Real estate tycoon Donald J. Trump is boasting again. Not only did he win the New Hampshire and South Carolina primaries, but he leads the polls for the Nevada caucus on Tuesday, and he also leads in Georgia, Massachusetts, Virginia, Michigan, Florida, Ohio, and North Carolina. He only comes in second in Texas, home of Senator Ted Cruz. But he is not the Republican nominee yet.
National Review‘s John Fund provides reasons for skepticism:
The calendar and the way the state contests are organized basically mean that in order to win a majority of delegates by the beginning of June, a single candidate would have to have won more than 45 percent of the popular vote. GOP lawyer Ben Ginsburg, who has worked in every presidential campaign cycle since 1988, recently observed that the 2016 calendar “quite deliberately avoids having a mid-March nominee.”
Fund predicts a race dragging at least into mid-April, and likely resulting in a brokered convention in July in Cleveland, Ohio. This is less likely to favor Trump:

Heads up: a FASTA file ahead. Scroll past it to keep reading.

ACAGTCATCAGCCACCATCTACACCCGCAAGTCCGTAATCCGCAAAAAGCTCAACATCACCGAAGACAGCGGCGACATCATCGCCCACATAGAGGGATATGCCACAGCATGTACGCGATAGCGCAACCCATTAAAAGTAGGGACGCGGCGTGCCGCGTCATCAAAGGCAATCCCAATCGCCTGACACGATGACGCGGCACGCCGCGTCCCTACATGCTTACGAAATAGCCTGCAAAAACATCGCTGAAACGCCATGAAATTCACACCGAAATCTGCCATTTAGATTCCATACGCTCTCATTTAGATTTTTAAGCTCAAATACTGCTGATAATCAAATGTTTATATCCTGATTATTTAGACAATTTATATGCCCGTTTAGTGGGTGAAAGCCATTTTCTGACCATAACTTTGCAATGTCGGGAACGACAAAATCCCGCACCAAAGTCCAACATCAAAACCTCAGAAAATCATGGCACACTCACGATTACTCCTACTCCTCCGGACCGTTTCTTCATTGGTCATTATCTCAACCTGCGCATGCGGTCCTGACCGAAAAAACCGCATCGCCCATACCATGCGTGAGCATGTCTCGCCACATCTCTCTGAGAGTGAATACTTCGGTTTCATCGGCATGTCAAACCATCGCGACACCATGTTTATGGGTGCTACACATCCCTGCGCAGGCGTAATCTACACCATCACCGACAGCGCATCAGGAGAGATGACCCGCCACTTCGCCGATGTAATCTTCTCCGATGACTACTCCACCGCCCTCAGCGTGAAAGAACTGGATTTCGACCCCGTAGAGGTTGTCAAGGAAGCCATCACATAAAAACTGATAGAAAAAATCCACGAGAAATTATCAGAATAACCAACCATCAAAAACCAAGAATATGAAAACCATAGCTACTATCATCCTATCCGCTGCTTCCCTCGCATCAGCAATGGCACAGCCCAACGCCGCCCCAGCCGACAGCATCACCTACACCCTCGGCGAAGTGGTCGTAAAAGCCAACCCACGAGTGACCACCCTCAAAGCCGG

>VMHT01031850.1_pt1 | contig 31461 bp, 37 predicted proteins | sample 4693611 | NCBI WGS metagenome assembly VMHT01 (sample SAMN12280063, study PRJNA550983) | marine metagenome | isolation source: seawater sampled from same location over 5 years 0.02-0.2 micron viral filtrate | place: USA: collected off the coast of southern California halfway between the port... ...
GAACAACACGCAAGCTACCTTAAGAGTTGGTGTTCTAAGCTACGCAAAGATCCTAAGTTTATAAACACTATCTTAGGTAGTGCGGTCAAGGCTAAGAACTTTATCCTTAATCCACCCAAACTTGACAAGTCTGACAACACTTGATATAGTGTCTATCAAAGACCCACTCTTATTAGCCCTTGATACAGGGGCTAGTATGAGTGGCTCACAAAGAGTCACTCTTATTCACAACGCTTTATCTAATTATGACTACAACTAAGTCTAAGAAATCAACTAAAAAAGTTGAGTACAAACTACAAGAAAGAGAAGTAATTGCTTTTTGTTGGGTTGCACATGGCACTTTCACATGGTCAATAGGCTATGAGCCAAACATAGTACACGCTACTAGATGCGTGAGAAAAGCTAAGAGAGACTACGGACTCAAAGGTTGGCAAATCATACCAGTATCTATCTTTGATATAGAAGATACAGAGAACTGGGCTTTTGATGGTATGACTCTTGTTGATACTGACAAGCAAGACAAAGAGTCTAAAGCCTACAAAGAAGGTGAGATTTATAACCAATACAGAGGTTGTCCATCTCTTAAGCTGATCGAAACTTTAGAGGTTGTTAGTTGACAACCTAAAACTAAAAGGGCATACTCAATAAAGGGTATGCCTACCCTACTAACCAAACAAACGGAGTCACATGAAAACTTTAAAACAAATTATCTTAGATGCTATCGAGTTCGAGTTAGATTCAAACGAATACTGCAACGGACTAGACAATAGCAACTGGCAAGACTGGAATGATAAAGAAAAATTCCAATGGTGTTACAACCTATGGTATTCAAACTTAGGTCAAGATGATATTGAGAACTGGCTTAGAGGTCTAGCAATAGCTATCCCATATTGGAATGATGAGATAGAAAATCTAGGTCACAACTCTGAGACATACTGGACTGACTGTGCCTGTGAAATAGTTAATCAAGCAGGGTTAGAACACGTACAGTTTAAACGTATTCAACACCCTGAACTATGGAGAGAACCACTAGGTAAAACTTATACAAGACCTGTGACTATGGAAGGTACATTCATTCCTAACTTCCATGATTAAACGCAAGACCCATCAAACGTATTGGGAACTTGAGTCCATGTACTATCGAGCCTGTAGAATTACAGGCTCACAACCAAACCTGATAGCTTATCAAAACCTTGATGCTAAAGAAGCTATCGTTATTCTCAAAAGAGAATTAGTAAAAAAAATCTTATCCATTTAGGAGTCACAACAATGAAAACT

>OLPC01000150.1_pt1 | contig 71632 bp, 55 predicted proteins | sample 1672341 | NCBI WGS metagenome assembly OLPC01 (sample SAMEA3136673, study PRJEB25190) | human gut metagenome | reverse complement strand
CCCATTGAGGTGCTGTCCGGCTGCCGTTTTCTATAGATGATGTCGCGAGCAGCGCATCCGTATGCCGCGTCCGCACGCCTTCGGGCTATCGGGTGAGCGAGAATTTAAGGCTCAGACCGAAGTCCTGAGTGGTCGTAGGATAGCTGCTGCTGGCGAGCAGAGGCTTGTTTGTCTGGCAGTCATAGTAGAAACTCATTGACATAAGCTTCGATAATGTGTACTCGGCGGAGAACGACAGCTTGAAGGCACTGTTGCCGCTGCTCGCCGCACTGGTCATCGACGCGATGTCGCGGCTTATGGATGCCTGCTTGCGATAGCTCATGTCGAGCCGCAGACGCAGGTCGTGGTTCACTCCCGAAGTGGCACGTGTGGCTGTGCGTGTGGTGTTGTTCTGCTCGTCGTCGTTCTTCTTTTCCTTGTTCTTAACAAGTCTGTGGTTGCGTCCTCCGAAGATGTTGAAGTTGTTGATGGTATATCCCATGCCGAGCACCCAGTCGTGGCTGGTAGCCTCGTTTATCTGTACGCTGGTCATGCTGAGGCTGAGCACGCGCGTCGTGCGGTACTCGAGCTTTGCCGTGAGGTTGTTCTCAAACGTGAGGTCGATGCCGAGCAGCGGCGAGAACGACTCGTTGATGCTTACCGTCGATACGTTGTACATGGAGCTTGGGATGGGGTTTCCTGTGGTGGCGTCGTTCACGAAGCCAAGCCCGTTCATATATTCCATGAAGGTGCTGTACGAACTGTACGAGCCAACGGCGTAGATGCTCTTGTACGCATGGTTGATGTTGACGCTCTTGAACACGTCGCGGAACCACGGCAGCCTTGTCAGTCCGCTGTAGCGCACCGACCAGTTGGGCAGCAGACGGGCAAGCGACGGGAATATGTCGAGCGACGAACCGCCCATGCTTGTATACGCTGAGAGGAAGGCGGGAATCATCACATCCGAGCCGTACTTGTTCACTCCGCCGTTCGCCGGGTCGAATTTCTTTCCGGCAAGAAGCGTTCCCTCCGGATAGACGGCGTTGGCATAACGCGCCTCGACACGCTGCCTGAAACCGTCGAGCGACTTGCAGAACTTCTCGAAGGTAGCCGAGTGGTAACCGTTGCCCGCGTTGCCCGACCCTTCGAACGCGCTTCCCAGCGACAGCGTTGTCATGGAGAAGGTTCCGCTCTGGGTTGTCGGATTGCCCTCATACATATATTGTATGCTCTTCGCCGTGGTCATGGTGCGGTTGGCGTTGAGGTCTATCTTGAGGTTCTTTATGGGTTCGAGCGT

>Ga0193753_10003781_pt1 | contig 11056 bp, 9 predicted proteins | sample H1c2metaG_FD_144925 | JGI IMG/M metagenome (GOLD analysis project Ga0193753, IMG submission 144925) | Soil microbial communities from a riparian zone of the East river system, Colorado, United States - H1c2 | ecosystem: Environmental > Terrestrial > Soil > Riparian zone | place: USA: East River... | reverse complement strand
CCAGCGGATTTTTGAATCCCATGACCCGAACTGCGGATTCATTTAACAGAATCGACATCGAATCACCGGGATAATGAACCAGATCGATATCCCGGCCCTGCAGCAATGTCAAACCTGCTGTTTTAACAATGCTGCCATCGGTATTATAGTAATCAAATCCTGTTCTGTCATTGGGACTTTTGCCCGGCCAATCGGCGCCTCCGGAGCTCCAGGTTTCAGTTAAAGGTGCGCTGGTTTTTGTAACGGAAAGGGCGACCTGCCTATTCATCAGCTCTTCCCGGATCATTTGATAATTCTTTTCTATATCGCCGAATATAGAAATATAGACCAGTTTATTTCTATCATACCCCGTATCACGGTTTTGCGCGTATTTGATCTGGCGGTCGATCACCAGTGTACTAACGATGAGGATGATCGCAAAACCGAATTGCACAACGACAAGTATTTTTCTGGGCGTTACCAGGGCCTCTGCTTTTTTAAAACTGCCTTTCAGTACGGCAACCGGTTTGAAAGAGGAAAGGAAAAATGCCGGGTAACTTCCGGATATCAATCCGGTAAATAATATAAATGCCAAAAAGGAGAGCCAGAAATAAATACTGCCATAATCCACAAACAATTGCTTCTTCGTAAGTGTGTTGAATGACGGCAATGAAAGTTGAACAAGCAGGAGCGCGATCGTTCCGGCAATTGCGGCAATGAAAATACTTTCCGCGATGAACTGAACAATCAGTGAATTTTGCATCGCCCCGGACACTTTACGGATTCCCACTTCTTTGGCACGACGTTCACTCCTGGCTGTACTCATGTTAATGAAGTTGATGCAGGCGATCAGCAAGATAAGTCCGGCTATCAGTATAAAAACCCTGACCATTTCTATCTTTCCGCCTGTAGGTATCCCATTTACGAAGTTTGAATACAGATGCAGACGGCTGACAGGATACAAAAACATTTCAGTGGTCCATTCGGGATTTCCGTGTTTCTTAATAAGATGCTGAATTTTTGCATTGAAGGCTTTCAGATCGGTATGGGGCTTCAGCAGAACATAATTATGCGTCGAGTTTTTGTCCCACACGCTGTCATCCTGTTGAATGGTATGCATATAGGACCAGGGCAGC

Republican delegates will be leery of nominating a candidate viewed unfavorably by 60 percent of general-election voters – as is the case with Donald Trump. In the RealClearPolitics average of all polls, Trump is the only major candidate who loses to Hillary Clinton (45.3 percent to 42.5 percent).
This scenario would require Cruz, Florida Senator Marco Rubio, and Ohio Governor John Kasich to keep Trump from racking up more delegates in coming primaries and caucuses, however. The numbers suggest that this is a lot harder to achieve than Fund suggests. Bloomberg’s Sahil Kapur cites an Economist/YouGov national survey which found that even in a three-man race — assuming Kasich and neurosurgeon Ben Carson drop out — Trump leads Rubio and Cruz by healthy margins.
Kapur also notes a January NBC/Wall Street Journal survey, which found 65 percent of Republican voters saying they could see themselves supporting Trump, a huge leap from the 23 percent who said so last March. When supporters of former Florida Governor Jeb Bush, Kasich, and Carson were asked their second choices, Trump picks up less support than his competitors, but by a very slight margin.
Taken together, the data suggest that defeating Trump will require weakening his support among Republicans, rather than simply turning the primary into a one-on-one contest with the front-runner.
Marco Rubio and Ted Cruz have their work cut out for them.